PITTSBURGH (AP) The Detroit Red Wings skated into Pittsburgh for this very game last year, outplayed the Penguins in their building and, in the final indignity, paraded with the Stanley Cup on the same ice where Mario Lemieux once played.
Think Sidney Crosby and Evgeni Malkin and Marc-Andre Fleury don’t remember the emptiness and frustration they felt after that Stanley Cup finals Game 6? After more than 100 games played over more than eight grueling months, the season ends and the other team celebrates before your friends, family and fans?
“We don’t want that image in our heads again,” Penguins forward Max Talbot said Monday.
If the Red Wings win this Game 6 on Tuesday, a year and five days after winning their last one there, it will be more than an image to the Penguins. It will be an instant replay.
Not since Montreal clinched in Boston in 1977 and 1978 has a team won the Stanley Cup in the same opponent’s building two seasons in a row, but the Red Wings will gladly take another clincher in Pittsburgh if it means avoiding an ever-dangerous Game 7.
“It’s obviously a special night when you know you have a chance to win the Cup in one single hockey game,” goalie Chris Osgood.
The Penguins have heard for two days how they lost the Stanley Cup with a more-than-miserable 5-0 loss in Game 5 on Saturday. Even if they win Game 6 before an all-in-white home crowd, they must go back to Detroit and inhospitable Joe Louis Arena, where they have been outscored 10-2 while losing three games and, at times, their tempers.
No, the Penguins don’t need to be told what many outside their dressing room are thinking: This one’s over.
Penguins forward Ruslan Fedotenko is certain it’s not.
Five years ago, his Tampa Bay Lightning were down 3-2 to the Flames going into a road Game 6, with seemingly half of Alberta filling Calgary’s Red Mile entertainment district to celebrate. Instead, Tampa Bay won in overtime, and the Lightning also took Game 7 at home as Fedotenko scored both goals during their 2-1 victory.
“You don’t think about Game 7,” Fedotenko said. “You focus on one game, one shift, and focus like it’s your last shift, and you do it again on the next shift. You play like that, you take care of business, you put yourselves in a good position to win that game.”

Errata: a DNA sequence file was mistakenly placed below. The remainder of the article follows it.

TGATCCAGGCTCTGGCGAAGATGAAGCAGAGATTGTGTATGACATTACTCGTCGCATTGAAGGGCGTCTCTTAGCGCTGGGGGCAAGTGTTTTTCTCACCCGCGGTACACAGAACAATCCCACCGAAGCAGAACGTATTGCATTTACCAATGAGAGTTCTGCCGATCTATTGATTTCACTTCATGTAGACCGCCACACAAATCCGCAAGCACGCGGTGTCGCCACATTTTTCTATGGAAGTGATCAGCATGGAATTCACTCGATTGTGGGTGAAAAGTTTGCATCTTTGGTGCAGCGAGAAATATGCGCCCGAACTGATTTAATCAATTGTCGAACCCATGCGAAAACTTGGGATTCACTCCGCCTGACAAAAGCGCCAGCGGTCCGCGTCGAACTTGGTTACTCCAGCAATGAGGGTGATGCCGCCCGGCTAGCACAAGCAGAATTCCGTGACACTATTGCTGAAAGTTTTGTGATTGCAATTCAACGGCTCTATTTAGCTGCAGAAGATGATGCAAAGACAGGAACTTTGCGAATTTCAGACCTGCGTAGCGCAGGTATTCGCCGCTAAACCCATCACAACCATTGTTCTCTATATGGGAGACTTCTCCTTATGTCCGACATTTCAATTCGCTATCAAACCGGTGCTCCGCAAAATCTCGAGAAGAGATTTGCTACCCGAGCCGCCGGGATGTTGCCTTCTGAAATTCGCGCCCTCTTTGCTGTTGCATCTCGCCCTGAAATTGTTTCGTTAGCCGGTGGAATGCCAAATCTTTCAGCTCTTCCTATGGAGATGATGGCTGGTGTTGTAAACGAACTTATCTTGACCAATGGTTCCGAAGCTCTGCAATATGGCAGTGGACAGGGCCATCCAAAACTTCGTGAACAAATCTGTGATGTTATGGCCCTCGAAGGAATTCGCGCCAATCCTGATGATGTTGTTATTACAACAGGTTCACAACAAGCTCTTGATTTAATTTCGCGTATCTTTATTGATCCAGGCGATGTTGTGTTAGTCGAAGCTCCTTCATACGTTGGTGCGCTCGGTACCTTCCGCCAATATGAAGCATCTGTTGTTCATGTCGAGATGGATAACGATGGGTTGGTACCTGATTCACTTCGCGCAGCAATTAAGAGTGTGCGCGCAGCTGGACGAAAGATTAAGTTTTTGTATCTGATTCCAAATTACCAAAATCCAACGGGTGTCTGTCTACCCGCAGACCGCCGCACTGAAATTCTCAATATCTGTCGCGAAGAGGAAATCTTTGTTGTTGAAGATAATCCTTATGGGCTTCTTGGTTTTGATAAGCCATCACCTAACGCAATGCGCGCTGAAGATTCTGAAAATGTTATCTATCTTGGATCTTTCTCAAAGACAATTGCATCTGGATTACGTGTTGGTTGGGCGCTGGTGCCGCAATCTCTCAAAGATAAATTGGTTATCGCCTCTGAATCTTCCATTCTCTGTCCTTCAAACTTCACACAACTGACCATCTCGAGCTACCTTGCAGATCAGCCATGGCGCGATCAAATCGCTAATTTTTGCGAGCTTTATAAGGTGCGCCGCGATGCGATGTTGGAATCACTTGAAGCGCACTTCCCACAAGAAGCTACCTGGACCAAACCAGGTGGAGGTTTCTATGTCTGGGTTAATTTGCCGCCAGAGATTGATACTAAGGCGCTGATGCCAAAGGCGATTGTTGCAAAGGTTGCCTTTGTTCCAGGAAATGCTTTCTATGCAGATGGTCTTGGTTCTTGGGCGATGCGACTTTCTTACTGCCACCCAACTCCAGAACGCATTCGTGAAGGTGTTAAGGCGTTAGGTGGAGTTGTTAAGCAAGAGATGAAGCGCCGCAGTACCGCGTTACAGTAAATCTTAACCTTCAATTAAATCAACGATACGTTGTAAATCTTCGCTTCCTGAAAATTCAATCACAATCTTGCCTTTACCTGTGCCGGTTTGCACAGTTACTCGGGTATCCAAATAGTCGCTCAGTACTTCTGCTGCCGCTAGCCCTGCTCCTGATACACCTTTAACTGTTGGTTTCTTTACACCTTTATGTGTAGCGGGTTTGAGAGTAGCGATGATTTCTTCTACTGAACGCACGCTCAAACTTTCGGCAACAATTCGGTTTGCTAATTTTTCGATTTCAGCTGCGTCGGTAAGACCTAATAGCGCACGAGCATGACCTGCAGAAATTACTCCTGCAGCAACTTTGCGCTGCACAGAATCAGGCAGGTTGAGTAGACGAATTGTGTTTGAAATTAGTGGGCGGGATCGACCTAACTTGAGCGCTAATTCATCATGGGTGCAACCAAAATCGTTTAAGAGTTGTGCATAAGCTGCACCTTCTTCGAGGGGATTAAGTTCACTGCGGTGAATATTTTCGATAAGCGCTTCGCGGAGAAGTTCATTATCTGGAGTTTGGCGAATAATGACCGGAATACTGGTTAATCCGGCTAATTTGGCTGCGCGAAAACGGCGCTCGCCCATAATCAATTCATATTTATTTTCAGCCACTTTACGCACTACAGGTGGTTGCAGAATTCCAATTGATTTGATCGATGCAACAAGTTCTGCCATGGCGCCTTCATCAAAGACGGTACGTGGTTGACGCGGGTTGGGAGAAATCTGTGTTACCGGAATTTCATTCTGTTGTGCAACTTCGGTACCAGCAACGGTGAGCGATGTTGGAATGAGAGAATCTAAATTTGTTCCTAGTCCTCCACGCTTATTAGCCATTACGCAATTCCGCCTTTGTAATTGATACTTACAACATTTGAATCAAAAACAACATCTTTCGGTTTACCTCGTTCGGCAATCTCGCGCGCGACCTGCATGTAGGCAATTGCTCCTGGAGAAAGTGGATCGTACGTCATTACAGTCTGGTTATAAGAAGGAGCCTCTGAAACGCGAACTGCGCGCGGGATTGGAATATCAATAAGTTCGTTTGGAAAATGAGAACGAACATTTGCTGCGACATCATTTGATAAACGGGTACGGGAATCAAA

The Penguins’ problem is the Red Wings are in a much better position. Two-way star Pavel Datsyuk’s return after missing seven playoff games with a foot injury gave them a big lift in Game 5, and many of their players have been in games like this before.
Nicklas Lidstrom, Kris Draper, Tomas Holmstrom and Kirk Maltby played on all four Red Wings Stanley Cup winners since 1997, and they can make it five on Tuesday. None of those previous four finals went to a Game 7.
“You play for home ice and we have it, but that doesn’t give you any guarantees,” Maltby said. “You always want to try and get that fourth win sooner than later. We have to play like we’re a desperate team.”
Especially against Crosby, who is second in the playoffs with 31 points but was neutralized in Game 5 by a combination of Henrik Zetterberg, Lidstrom, Brian Rafalski and the Penguins’ ineptness. The Pittsburgh captain said it’s one bad game and it’s over.
One more loss and the Penguins’ season is over.
“I think we’re going to bounce back,” Crosby said. “We have all year. We weren’t happy with that effort, but we’ve moved on. I think we realize that, when we were in 10th place in the middle of the season, if they had told us that we had to win a game to force Game 7, we would have taken it.”
For all the Penguins’ struggles in Detroit, Game 7 couldn’t look more attractive.
“I really believe it’s not over,” goalie Marc-Andre Fleury said. “I really look for that Game 7. But at the same time we’ve got to be ready to just play the game.”
There’s no talk now that the Red Wings are too tired or too slow – funny how winning 5-0 quiets all that – but they also understand that if Pittsburgh forces Game 7, the pressure shifts from the Penguins to them.
“You have to find a way to win in the other team’s building. Except in this series, we’ve been able to do that,” Draper said. “It’s up to us to respond, to play the kind of hockey we know we can play.”
And the way Marian Hossa believed they would play after he jumped sides from Pittsburgh to Detroit after last year’s finals.
“It’s the first time I’ve been in this position, so close,” Hossa said. “That would be a dream come true (to win it in Pittsburgh), obviously.”
Not for the Penguins, who still remember Hossa’s last-second shot skittering along the goal line but not going in during their decisive 3-2 loss in Game 6 last year.
To coach Dan Bylsma, the best teams and best players are those that accomplish the most during the toughest times. For his team, this is about as tough as it gets.
“I like it being a defining moment. Moments like this define where you’re at,” he said. “Everyone in that room should be ready to play their best game and make a difference.”